Richard Schickel of Time wrote that the film's "desperate sobriety...robs it of energy and passion"; Allen's "style is Bergmanesque, but his material is Mankiewiczian, and the discontinuity is fatal. Doubtless this was a necessary movie for Allen, but it is both unnecessary and a minor embarrassment for his well-wishers."
Roger Ebert gave the film four stars and praised it highly, writing "Here we have a Woody Allen film, and we're talking about O'Neill and Bergman and traditions and influences? Yes, and correctly. Allen, whose comedies have been among the cheerful tonics of recent years, is astonishingly assured in his first drama."
Gene Siskel awarded three stars out of four and wrote:
I thought the unremitting pain of the first half of the film was almost laughable, as if Allen had made a bad Bergman film. I thoroughly enjoyed the second half, in which the film's only bright, lively character (Maureen Stapleton as the father's new, romantic interest) makes her entrance. At the end, I left the theater thinking that the picture was painful and didn't have much applicability to my life, but that I would always remember its characters more for the superb acting than for Allen's script.
Charles Champlin called the film "somber, intense and stunning," concluding "Like Cries and Whispers, Allen's Interiors is, for all the somberness of the material, in the end an affirmation of life and a transcendent piece of art. The film lovers will love it if joke-seekers do not.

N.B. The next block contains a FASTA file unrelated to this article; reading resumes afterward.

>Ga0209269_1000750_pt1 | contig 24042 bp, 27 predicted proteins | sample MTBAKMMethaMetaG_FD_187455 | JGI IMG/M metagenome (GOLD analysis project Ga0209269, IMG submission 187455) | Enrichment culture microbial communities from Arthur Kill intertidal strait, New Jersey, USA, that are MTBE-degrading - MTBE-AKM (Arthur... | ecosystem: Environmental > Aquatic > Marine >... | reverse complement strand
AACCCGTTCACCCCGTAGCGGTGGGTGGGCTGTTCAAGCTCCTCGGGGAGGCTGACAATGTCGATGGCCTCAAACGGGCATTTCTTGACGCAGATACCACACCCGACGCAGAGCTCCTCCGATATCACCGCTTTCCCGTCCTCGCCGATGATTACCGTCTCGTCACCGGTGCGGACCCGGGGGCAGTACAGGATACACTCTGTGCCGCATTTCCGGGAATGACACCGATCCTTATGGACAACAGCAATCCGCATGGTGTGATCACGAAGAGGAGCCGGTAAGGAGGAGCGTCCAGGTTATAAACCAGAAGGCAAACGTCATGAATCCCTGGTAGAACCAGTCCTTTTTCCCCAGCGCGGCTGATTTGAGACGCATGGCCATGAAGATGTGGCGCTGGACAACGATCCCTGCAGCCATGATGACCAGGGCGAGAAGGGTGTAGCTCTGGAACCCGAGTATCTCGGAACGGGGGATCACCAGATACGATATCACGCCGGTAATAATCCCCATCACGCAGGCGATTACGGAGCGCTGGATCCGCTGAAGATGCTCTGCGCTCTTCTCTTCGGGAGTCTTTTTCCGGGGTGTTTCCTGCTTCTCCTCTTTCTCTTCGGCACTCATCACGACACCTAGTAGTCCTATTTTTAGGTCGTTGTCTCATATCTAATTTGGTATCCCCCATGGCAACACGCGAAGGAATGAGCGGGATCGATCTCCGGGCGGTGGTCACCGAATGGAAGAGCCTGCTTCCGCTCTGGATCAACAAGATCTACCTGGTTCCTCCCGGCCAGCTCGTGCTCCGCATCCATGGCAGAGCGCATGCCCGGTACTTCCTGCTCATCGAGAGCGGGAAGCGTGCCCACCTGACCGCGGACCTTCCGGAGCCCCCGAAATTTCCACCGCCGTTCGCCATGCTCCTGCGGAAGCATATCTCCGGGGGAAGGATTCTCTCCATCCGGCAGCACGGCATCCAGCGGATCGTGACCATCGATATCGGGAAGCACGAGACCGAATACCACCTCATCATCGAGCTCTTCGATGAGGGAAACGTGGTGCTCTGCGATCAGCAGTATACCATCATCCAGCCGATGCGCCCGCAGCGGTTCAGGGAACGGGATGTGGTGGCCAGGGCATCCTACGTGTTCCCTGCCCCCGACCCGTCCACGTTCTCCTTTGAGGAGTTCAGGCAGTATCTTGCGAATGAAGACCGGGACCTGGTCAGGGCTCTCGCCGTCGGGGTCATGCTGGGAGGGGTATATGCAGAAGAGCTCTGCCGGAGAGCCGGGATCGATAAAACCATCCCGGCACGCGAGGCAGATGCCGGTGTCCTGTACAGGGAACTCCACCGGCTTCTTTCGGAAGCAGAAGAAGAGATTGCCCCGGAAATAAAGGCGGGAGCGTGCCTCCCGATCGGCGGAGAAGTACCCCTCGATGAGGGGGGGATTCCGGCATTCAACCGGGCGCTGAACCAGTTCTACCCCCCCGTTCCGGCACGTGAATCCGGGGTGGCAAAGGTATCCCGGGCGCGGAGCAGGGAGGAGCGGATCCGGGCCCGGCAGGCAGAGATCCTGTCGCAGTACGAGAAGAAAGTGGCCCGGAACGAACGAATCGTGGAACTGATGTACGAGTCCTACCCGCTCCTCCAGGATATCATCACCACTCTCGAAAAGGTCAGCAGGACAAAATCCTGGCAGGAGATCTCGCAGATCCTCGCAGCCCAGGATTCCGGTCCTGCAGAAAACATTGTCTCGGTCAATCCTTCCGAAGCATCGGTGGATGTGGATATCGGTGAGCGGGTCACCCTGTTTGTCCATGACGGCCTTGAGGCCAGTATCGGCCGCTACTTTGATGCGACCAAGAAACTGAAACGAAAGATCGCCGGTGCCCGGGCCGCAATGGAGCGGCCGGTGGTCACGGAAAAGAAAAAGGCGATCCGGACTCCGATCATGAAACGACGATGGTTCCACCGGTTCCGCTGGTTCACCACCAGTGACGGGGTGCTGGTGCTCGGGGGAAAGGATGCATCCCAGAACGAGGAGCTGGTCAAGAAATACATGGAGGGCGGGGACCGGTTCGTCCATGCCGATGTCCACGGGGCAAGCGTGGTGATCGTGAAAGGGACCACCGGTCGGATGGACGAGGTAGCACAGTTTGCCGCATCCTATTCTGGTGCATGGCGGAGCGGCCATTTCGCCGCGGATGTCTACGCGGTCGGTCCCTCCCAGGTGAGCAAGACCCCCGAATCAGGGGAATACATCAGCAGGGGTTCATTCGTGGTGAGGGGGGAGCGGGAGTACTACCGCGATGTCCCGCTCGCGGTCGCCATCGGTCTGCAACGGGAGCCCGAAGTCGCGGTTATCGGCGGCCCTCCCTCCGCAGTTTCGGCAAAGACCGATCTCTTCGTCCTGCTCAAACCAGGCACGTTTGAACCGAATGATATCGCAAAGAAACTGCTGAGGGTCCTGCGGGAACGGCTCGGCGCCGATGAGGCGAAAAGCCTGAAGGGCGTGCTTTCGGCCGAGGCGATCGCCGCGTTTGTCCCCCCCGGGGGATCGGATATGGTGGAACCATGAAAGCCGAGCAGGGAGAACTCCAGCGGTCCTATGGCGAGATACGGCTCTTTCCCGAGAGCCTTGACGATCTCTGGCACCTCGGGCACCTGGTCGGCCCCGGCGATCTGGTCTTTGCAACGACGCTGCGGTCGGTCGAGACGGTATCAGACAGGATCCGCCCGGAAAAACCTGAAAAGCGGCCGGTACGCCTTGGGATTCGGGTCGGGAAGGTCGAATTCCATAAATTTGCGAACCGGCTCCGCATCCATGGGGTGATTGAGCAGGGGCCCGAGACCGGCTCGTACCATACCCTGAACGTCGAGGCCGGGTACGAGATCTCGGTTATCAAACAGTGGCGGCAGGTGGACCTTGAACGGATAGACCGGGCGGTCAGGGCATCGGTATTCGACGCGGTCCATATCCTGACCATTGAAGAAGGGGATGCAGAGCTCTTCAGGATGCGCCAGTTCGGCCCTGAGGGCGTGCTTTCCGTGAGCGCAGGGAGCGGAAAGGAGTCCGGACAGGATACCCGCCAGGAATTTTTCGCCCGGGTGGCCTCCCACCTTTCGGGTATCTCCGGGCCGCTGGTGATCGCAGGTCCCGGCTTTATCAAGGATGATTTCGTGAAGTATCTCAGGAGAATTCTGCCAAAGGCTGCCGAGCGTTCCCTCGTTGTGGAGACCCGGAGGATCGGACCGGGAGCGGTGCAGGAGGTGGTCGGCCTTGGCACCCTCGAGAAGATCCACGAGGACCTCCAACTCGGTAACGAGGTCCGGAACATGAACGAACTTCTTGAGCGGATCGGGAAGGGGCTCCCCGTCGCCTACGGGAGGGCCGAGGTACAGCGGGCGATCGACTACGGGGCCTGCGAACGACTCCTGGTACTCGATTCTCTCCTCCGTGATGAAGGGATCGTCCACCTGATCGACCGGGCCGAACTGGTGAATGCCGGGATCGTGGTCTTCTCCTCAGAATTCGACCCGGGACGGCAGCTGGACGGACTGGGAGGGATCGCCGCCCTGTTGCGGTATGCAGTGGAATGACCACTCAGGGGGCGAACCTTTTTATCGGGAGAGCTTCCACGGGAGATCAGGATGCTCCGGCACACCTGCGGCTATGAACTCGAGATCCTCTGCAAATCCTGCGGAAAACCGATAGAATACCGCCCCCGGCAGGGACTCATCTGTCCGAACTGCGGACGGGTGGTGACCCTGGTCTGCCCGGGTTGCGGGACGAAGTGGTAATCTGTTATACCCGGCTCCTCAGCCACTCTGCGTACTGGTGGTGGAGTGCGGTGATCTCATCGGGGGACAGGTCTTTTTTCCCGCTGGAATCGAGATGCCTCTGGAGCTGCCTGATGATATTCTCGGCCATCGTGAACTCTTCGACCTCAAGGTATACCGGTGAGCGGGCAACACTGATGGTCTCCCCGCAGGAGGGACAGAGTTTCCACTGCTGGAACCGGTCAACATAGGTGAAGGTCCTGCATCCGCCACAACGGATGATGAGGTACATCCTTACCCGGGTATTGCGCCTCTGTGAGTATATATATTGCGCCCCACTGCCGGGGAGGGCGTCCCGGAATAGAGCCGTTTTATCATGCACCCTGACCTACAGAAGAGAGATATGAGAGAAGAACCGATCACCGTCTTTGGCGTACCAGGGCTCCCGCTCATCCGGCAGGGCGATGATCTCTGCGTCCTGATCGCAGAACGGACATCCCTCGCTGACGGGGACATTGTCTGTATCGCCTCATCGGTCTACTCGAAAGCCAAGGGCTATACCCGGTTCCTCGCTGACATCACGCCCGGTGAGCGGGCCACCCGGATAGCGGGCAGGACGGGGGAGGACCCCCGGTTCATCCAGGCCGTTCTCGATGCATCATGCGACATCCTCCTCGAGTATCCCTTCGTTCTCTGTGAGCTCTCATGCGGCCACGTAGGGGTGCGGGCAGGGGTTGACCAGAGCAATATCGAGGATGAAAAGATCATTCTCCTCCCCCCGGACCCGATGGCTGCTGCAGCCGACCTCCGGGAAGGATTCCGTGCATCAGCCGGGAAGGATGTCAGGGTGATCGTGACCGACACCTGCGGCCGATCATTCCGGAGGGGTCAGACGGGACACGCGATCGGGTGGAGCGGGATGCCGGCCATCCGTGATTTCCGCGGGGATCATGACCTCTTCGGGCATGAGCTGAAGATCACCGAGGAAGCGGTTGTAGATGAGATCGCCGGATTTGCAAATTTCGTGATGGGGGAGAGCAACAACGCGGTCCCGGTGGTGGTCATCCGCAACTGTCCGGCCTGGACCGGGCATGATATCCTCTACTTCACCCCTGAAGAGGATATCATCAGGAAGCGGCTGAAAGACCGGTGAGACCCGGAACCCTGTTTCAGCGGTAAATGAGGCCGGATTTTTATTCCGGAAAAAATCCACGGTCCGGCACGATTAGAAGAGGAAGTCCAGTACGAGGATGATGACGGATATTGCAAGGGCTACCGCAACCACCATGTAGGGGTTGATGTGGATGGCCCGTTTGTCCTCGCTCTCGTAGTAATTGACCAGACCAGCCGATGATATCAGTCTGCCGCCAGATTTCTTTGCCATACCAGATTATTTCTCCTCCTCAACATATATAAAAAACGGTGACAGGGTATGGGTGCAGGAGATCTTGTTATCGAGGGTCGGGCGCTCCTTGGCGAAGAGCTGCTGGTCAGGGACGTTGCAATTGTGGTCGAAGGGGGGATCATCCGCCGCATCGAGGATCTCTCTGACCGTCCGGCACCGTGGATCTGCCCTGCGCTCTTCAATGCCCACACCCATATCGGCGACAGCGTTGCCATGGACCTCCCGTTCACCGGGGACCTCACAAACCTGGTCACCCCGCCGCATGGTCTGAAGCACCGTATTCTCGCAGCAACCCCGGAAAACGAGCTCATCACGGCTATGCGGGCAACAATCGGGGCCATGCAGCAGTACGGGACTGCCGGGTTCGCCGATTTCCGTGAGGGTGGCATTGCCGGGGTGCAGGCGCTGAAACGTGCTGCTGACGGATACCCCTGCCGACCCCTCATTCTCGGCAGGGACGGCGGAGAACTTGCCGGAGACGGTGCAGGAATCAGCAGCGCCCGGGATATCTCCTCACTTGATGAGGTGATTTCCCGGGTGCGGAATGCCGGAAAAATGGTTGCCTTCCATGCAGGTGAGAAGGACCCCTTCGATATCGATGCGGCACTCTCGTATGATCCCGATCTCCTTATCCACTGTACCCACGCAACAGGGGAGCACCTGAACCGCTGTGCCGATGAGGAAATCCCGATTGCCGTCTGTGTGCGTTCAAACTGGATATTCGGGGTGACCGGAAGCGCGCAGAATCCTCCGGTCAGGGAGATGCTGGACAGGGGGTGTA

Penelope Gilliatt of The New Yorker wrote: "This droll piece of work is [Allen's] most majestic so far. The theme its characters express is very Chekhovian. It is pinned to the idea that the hardest, and most admirable thing to do is to act properly through a whole life."
In 2016, Interiors was listed as Allen's 11th best film in an article by The Daily Telegraph critics Robbie Collin and Tim Robey, who wrote that "the emotional effort being expended is cumulatively hard to shrug off" and praised Stapleton's performance.
Woody Allen's response
He [Allen] managed to rescue Interiors, much to his credit. He was against the wall. I think he was afraid. He was testy, he was slightly short-tempered. He was fearful. He thought he had a real bomb. But he managed to pull it out with his own work. The day the reviews came out, he said to me, 'Well, we pulled this one out by the short hairs, didn't we?'
Looking back on the film in 1982, Allen said:
I should have brought Pearl, Maureen Stapleton's character, in earlier. I thought the audience would be entertained before the nub of conflict emerged. I thought that it was entertaining enough before Pearl entered, but it wasn't. It should have been. I should have started it with Pearl coming in right away and the whole thing would have flowered right from the start.
- "Keepin' Out of Mischief Now" (1932) - Written by Fats Waller & Andy Razaf - Performed by Tommy Dorsey & His Orchestra
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- Interiors at Rotten Tomatoes
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- Siskel, Gene (September 22, 1978). "Allen's 'Interiors': A touch of Bergman plus fine acting". Chicago Tribune. Section 4, p. 3.
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- Gilliatt, Penelope (August 7, 1978). "The Current Cinema". The New Yorker. p. 78.
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- Harvey, Adam (2007). The Soundtracks of Woody Allen. US: Macfarland & Company,Inc. p. 74. ISBN 9780786429684.
- "Death Cab for Cutie – Death of an Interior Decorator". genius.com. Archived from the original on July 4, 2018. Retrieved July 4, 2018.